Meet the Authors — Loyal Forces: The American Animals of World War II
Thursday, March 7, 2013 5:00 pm Reception | 6:00 pm Presentation
US Freedom Pavilion: The Boeing Center
Join The National WWII Museum to celebrate the launch of Loyal Forces: The American Animals of WWII, written and compiled by the Museum’s very own Assistant Director of Collections, Toni M. Kiser and Senior Archivist, Lindsey F. Barnes.
At a time when every American was called upon to contribute to the war effort — whether by enlisting, buying bonds, or collecting scrap metal — the use of American animals during World War II further demonstrates the resourcefulness of the US Army and the many sacrifices that led to the Allies’ victory. Through 157 photographs from The National WWII Museum collection, Loyal Forces captures the heroism, hard work, and innate skills of innumerable animals that aided the military as they fought to protect, transport, communicate, and sustain morale. From the last mounted cavalry charge of the US Army to the 36,000 homing pigeons deployed overseas, service animals made a significant impact on military operations during World War II.
In 1941, as the Japanese continued to wage war on China, their need for oil, rubber, and other natural resources became desperate. Both the United States and Great Britain had placed embargoes on these items and frozen Japanese assets, making it increasingly harder for them to acquire the raw materials they needed to continue their war efforts in China. The Japanese took bold steps to ensure their gains in China would not be lost by invading the island nations in the Pacific. They hoped to secure oil from Borneo, Java, and Sumatra, along with rubber from Burma and Malaya. To secure shipping lanes for these raw materials, Japan invaded the American-controlled Philippine Islands.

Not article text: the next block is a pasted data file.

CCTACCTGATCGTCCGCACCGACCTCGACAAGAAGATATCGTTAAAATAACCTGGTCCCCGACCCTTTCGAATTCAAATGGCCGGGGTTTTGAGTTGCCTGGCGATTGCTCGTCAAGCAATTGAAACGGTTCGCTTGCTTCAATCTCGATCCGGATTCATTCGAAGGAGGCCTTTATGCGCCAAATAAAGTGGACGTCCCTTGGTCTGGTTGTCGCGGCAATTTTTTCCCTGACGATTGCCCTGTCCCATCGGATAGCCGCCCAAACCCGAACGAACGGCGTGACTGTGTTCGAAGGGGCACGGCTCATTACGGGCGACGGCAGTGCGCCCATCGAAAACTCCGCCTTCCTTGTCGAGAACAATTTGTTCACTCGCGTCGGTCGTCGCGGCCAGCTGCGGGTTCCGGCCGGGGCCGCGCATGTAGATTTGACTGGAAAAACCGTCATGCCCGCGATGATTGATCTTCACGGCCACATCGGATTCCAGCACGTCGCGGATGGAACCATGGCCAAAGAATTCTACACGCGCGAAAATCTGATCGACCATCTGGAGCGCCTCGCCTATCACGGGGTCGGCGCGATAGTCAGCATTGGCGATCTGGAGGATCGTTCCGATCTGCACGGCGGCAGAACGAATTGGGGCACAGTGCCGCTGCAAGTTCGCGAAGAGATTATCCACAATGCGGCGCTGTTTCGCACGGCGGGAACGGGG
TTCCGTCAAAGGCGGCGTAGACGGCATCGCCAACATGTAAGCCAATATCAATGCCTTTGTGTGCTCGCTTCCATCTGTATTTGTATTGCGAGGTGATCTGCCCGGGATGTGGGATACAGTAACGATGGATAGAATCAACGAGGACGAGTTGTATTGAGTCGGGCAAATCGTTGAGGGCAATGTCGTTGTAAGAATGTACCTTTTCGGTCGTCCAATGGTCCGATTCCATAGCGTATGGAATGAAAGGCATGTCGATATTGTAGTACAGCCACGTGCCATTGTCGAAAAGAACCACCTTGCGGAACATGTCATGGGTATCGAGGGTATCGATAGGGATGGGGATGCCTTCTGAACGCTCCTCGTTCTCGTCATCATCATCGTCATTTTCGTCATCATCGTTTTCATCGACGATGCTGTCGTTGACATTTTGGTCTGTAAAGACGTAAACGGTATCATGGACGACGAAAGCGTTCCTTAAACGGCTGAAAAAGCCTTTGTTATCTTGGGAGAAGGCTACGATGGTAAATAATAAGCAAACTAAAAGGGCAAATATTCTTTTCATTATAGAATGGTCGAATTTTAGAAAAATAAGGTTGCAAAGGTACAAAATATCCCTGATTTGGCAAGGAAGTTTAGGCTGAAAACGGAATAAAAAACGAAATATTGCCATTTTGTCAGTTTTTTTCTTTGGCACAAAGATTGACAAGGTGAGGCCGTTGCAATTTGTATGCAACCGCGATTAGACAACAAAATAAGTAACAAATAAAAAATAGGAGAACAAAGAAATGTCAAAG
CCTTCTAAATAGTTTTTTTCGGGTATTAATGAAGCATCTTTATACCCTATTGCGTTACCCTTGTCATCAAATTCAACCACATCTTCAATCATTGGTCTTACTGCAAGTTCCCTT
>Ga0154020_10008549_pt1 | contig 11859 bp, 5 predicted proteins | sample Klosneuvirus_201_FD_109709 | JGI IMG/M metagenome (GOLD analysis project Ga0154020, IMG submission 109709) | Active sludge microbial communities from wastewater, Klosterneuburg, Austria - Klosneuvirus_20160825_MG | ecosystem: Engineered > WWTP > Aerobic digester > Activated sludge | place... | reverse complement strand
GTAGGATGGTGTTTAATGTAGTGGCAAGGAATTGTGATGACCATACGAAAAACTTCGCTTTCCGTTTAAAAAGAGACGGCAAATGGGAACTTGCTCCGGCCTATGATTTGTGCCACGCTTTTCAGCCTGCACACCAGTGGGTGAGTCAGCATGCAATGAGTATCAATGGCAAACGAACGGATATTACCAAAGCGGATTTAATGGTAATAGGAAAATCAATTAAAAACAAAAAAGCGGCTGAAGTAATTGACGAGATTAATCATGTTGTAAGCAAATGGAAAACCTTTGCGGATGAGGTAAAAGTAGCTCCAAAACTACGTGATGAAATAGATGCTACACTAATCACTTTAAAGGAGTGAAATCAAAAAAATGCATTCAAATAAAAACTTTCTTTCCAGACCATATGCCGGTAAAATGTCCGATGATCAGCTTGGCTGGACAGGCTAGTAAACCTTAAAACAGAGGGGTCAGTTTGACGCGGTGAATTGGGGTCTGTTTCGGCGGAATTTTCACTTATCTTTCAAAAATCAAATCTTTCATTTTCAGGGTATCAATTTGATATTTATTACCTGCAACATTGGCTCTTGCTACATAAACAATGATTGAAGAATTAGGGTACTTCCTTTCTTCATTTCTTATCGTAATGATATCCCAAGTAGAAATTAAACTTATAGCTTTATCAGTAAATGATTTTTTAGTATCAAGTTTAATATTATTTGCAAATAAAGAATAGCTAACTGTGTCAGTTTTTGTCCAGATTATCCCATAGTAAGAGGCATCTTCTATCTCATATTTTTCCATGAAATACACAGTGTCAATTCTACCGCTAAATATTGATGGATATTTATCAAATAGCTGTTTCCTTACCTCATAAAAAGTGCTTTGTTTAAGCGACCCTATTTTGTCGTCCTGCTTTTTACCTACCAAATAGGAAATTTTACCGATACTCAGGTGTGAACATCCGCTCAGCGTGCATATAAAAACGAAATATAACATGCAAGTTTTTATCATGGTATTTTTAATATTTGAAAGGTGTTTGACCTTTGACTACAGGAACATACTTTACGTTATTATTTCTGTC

Gen. Jonathan M. Wainwright was commander of the Philippine Division, assigned to the post in 1940. Nicknamed “Skinny,” Wainwright was a 1906 graduate of West Point and a World War I veteran. His assignment as commander represented a significant achievement for Wainwright, with about 7,500 soldiers under his command. These soldiers were mostly Philippine Scouts, or native Filipinos who fought under the American flag. Also assigned to Wainwright was the 26th Cavalry Regiment, one of the last horse-mounted cavalries in the U.S. Army. Wainwright was a traditionalist when it came to the cavalry. His sentiments were that horse-mounted cavalry were some of the finest, most select, and most well-trained soldiers in the military. In his memoir, General Wainwright’s Story, he says of this unit that they were “to fight as few cavalry units ever fought.”
One officer of the 26th Cavalry Regiment was Lt. Edwin Price Ramsey. Like Wainwright, Ramsey believed the horse-mounted cavalry to be a superior unit of the military. His passion to remain in a mounted unit motivated him to volunteer to go to the Philippines in April 1941. He was assigned to lead Troop G, 2nd Squadron, of the 26th Cavalry Regiment. His troop consisted of twenty-seven men, all Filipinos, whom Ramsey was to train in mounted and dismounted drill. The men were disciplined, some having served close to thirteen years in the 26th, and Ramsey enjoyed working with them. It was with this troop that Ramsey was assigned his horse Bryn Awryn, a chestnut gelding fifteen and a half hands tall and with a small white blaze on his forehead. Bryn Awryn was powerful and well schooled, clever and aggressive, with the ability to turn on a dime.
On this day 70 years ago, the new headquarters of the United States Department of Defense was dedicated. Costing over 83 million dollars, covering over 6 million square-feet and completed in less than 17 months, construction on the iconic five-sided structure known as the Pentagon began in September 1941 on the former site of the obsolete Washington-Hoover Airport. The Pentagon was conceived by Secretary of War Henry Stimson as an ‘overall solution’ to the inadequate facilities available for an American military then in the midst of a rapid expansion.